Headup Games has released Toby: The Secret Mine for the PS4 after earlier releases for PC, Xbox and the Wii U. An homage to games like Limbo, should Playstation owners be excited? We think so.
They say imitation is the most sincere form of flattery, and in that sense Limbo’s developers will certainly be happy with Toby: The Secret Mine. From the art style right down to the gameplay dynamics, the inspiration for this game is easy to see. Obviously, there are far worse choices when it comes to a source for inspiration, and it’s well chosen. The team that was developing this for Headup is relatively small, and the black and white art style where color is sparsely used works really well when you want to craft something beautiful without the resources to painstakingly paint every little character, item and backdrop on screen.
In Toby: The Secret Mine, you play the part of Toby as you try to free your fellow villagers who have been kidnapped from their home in the mountains. There’s little hope for success, because others who have tried this never returned from their quest. This doesn’t deter Toby though, as he heads into a dark forest to try and free them.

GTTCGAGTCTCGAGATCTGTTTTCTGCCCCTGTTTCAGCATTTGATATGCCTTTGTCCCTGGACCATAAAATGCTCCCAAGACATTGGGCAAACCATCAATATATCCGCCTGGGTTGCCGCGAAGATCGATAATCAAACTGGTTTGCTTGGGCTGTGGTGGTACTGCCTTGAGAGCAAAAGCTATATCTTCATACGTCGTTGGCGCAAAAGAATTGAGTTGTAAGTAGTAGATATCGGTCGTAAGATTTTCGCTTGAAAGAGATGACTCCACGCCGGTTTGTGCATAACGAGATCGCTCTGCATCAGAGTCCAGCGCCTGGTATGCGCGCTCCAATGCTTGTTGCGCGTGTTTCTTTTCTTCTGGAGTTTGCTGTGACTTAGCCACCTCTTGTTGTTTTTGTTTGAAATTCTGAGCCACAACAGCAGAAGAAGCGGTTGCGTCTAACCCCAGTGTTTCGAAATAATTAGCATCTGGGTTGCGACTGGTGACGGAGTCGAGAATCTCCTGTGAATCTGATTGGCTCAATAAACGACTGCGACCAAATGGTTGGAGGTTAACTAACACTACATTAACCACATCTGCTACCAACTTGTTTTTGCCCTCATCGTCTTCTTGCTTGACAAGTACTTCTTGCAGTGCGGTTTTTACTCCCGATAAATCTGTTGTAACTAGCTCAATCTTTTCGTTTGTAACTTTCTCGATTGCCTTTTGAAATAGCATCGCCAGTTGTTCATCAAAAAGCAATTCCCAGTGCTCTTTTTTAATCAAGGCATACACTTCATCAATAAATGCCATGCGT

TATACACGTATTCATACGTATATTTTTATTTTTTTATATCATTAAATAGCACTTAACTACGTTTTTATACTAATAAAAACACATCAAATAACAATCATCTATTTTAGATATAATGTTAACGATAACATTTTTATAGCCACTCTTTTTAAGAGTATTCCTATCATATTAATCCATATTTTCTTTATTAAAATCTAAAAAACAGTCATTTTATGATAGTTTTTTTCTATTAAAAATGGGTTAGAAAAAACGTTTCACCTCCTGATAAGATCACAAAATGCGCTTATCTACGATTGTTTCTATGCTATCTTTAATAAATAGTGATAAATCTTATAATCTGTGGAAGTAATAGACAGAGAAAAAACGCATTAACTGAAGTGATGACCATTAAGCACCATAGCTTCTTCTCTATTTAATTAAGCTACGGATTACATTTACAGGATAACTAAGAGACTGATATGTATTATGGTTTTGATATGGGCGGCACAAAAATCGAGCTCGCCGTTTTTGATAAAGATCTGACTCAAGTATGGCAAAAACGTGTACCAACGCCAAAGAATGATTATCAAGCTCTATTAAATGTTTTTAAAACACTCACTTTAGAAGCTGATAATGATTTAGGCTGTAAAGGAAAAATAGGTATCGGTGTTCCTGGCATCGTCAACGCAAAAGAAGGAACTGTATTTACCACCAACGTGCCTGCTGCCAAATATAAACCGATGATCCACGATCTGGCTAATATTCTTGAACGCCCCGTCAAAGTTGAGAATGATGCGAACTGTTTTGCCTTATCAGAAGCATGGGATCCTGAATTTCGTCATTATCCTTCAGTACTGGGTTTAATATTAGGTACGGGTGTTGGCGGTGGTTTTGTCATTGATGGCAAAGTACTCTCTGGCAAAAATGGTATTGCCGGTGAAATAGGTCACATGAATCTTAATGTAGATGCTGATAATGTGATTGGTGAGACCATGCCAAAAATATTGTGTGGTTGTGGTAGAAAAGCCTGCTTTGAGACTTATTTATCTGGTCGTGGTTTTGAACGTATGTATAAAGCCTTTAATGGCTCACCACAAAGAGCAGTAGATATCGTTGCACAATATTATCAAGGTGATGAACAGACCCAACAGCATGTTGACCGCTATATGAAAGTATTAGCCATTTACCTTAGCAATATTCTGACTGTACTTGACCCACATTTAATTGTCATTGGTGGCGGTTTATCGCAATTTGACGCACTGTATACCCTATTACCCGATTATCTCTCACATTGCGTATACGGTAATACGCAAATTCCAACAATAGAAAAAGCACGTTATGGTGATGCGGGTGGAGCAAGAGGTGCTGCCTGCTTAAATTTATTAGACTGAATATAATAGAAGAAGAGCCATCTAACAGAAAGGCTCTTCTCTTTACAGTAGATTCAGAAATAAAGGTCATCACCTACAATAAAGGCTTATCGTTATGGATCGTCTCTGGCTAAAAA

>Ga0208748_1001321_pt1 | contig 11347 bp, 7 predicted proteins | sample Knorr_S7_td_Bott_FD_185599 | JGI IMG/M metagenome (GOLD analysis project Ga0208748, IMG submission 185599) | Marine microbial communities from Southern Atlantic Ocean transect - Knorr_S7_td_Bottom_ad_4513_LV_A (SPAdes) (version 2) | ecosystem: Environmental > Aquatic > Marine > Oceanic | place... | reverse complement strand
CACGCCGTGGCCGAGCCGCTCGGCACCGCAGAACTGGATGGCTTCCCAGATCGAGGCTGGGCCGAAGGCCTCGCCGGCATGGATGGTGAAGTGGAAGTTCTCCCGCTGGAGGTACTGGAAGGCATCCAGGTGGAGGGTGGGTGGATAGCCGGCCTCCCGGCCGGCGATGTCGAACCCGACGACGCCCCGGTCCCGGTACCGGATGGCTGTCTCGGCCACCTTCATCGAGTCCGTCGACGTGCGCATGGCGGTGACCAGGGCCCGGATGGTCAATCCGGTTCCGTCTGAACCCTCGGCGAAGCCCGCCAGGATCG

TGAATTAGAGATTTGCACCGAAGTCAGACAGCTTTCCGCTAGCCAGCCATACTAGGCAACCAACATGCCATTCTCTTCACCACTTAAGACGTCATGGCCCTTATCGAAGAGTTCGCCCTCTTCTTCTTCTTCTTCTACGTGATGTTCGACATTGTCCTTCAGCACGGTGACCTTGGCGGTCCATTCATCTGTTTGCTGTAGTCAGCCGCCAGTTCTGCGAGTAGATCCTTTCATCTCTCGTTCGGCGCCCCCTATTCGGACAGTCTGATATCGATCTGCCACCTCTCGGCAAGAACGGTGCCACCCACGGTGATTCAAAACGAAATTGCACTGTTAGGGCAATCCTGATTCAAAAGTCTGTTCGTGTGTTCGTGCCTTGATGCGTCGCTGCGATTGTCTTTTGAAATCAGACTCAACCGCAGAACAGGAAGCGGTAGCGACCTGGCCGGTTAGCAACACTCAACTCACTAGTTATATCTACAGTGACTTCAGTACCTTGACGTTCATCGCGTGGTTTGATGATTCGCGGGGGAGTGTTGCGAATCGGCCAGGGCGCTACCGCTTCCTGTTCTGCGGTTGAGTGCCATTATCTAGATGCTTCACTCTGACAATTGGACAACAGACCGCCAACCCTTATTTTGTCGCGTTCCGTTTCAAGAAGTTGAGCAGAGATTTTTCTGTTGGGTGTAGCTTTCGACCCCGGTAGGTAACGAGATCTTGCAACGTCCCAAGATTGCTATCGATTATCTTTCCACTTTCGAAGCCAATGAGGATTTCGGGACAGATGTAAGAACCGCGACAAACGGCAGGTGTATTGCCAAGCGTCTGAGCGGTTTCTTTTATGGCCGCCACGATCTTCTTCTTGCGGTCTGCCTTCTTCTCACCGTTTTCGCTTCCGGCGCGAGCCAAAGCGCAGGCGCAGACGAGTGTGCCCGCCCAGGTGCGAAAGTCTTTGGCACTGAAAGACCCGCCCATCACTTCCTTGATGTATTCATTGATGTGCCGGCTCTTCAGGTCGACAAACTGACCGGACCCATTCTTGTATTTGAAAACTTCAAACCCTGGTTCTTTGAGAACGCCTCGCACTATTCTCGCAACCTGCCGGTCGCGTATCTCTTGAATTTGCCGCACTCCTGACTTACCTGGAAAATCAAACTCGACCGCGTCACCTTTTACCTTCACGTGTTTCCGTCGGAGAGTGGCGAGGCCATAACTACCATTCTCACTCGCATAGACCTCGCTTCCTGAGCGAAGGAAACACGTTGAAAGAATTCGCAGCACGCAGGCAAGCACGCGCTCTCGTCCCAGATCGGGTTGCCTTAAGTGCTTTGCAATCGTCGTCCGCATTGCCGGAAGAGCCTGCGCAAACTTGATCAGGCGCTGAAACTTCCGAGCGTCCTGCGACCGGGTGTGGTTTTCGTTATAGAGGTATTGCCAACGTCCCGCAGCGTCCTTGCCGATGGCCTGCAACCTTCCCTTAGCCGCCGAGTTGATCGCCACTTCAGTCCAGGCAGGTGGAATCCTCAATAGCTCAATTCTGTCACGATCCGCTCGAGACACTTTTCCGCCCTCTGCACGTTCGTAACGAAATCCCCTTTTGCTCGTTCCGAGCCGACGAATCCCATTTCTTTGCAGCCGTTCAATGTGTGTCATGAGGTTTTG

Although this backdrop sets up the game as a narrative experience, the actual gameplay is very much like Limbo in that every level is a puzzle and platforming-oriented affair rather than a clearly laid out storytelling experience. Puzzles are generally well designed, but often lack the refined quality of those in Limbo (or Inside) – with death sometimes coming from seemingly random interactions with the environment.
Like Limbo, this is a relatively short game as well – but it has a price point to match. If you’re familiar with this genre already then you’ll likely get through the game in under two hours, with random deaths rather than puzzles usually being your main source of frustration. Since these events generally only catch you by surprise once, the frustration is short-lived and you’re quickly on your way again after the restart.
If you’re a fan of Limbo and Inside, then you shouldn’t hesitate and grab Toby: The Secret Mine. It might not be of the same high quality as those two games, but it’s a solid puzzle platformer with a familiar art style that won’t disappoint gamers with a fondness for the source material that inspired it.